Saturday, February 22, 2014
Review: A Clash of Kings by George R. R. Martin
Title: A Clash of Kings (A Song of Fire and Ice, #2)
Author: George R. R. Martin
Rating: 4 Stars
Note: This review does NOT contain any spoilers for the previous novel in this series but if you'd like to read my thoughts on Book 1, you can see them HERE.
Tyrion = Epic Genius of All Time
While his one-liners were the highlight of GoT, he basically stole the show in this book. And yes, I totally cheered for a Lannister... :P
It's the last third of this novel that has me thirsting for SoS. Not only was it fast-paced and full of unexpected plot twists, but it's made me anxious for the outcome these characters will face. Admittedly, I found a handful of narrative voices in this novel to be dragged out unnecessarily, but the political intrigue more than made up for that, as did the character growth and unique spins Martin puts on certain issues. Needless to say, I'm VERY curious to see how a lot of events are going to play out in the sequel. (Seriously, ALL the Stark children...just give them a break already, Martin!)
What makes A Clash of Kings stand out, for me at least, however, is the sheer level of atmosphere Martin creates. Although there are multiple perspectives in this novel, all of them taking place in different locations throughout Westeros, they possess distinct voices. Moreover, these transitions are practically seamless as Martin manages to transport readers from the South all the way to North of the Wall without batting an eyelid or causing confusion. While this method of story-telling may seem to yield a detachment from the characters, it never detracts from the emotional ties Martin creates.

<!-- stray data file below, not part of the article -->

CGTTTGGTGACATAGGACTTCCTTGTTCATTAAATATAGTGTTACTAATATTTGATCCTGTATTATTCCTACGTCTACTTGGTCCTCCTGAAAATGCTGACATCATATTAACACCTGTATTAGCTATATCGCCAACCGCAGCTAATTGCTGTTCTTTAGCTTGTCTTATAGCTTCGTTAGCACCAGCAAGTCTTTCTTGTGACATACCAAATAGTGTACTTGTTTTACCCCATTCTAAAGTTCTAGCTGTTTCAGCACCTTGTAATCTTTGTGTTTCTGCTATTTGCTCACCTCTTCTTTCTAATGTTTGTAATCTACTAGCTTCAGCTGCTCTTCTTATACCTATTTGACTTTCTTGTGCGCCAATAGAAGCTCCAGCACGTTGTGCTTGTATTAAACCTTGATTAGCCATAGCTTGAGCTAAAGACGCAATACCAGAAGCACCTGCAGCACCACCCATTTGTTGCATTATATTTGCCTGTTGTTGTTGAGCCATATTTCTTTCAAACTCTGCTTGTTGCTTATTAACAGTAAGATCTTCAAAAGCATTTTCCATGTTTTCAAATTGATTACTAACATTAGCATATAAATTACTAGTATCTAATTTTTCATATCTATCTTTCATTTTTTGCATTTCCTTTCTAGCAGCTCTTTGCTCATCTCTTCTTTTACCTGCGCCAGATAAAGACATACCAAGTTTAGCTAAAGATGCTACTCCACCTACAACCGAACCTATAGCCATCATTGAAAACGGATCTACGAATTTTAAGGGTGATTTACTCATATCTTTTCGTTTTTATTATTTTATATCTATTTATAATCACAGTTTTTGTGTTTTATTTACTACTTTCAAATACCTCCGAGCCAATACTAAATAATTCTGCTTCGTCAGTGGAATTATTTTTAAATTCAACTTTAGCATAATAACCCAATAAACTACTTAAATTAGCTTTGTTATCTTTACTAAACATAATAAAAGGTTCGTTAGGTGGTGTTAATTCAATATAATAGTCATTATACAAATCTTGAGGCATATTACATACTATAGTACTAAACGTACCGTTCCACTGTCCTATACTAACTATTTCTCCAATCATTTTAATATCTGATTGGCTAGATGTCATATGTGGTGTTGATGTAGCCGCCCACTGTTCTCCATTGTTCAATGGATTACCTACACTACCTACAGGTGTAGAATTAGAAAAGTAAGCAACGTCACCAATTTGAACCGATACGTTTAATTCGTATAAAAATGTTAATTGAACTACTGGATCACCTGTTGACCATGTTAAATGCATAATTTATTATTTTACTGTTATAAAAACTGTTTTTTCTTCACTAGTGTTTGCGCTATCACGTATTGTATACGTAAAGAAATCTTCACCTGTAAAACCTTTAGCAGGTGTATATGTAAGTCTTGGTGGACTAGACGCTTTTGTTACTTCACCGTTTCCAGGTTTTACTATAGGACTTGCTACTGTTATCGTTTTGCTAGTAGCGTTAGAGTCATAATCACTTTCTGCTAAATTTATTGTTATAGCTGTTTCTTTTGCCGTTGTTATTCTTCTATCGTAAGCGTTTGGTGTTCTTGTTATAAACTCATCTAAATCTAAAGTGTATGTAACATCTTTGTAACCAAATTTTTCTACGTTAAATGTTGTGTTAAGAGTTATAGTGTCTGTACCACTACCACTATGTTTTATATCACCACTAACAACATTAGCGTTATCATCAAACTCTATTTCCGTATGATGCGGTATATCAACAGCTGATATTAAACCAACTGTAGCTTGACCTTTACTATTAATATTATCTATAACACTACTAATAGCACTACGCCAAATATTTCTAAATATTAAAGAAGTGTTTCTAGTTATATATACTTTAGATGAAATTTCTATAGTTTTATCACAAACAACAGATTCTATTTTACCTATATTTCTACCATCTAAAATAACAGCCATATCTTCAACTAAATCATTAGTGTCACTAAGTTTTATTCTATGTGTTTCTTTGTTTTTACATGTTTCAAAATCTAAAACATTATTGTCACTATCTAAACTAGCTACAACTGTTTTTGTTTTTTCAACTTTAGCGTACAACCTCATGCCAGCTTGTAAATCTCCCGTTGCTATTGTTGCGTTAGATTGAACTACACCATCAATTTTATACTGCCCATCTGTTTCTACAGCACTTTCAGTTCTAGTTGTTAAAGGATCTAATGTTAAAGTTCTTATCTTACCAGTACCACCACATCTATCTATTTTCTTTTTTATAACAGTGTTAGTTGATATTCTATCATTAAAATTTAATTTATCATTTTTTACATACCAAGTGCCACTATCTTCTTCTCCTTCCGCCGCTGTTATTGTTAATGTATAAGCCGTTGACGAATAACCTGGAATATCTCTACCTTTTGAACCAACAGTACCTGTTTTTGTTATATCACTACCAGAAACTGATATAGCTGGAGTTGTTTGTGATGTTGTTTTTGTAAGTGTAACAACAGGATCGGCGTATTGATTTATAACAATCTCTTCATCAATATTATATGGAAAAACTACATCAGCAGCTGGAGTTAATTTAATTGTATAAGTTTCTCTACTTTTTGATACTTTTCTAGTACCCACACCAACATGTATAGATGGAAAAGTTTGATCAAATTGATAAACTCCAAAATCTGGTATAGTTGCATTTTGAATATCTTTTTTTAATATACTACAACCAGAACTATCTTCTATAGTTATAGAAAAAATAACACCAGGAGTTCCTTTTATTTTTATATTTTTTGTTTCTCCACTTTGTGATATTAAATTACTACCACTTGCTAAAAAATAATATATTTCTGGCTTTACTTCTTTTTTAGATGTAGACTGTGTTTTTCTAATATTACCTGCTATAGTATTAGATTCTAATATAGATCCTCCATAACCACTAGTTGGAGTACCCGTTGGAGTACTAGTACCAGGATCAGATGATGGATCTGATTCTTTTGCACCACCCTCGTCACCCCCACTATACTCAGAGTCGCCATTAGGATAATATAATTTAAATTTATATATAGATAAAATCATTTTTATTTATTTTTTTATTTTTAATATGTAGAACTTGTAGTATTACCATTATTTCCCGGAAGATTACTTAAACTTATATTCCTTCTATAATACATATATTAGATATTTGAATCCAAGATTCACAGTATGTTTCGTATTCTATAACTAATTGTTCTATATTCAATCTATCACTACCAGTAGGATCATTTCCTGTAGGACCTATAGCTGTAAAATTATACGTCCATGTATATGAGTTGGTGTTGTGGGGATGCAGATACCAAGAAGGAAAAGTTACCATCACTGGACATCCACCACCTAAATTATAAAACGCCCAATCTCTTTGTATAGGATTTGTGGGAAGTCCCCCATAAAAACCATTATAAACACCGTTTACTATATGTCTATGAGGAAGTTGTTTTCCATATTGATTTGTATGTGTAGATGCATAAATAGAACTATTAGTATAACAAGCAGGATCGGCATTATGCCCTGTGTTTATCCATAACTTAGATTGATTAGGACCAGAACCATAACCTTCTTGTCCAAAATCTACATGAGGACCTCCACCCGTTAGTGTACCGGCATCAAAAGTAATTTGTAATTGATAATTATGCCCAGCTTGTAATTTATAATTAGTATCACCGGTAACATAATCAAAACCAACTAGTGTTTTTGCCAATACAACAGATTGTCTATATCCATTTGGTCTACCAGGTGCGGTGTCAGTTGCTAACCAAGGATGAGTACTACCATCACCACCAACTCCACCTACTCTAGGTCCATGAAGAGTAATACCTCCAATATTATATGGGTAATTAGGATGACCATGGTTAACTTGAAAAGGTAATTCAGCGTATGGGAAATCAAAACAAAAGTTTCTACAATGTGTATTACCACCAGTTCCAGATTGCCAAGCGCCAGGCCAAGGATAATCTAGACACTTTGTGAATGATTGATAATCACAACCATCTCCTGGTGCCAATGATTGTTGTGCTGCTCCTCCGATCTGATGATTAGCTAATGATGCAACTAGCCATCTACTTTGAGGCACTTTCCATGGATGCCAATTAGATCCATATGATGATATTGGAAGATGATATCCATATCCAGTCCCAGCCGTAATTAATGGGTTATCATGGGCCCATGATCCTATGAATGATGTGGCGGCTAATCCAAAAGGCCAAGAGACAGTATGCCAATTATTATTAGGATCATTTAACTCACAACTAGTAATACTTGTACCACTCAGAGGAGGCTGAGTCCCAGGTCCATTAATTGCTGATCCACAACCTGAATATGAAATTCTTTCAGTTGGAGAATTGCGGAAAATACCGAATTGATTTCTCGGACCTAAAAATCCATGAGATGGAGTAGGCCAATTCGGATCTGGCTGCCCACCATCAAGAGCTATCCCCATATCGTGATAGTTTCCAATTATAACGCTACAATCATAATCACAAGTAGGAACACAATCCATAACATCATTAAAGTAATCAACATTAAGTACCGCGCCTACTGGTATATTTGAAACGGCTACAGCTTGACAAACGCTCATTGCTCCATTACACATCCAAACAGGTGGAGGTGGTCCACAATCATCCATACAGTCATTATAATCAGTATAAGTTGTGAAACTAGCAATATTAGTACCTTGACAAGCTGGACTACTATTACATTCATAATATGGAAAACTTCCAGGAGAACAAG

And yet, the best aspect of this novel lies in the individual challenges these characters face. All of them are distinctly different and although the magnitude of their difficulties may seem to vary, they are each large and forbidding to their respective character. Martin creates plot lines that not only serve to further his story, but also serve to challenge his characters in a manner that is unique to them. Moreover, he plays with the concept of power in more than just political, kingly ways, offering his characters moral choices that present a plethora of other dilemmas. Once again, it is this aspect of the series that, undoubtedly, makes it so famous and well-known. Martin takes risks, not only with his plot, but also in forcing his characters to transcend their barriers in realistic terms. Needless to say, I'm practically on pins and needles to find out what more he has in store for them.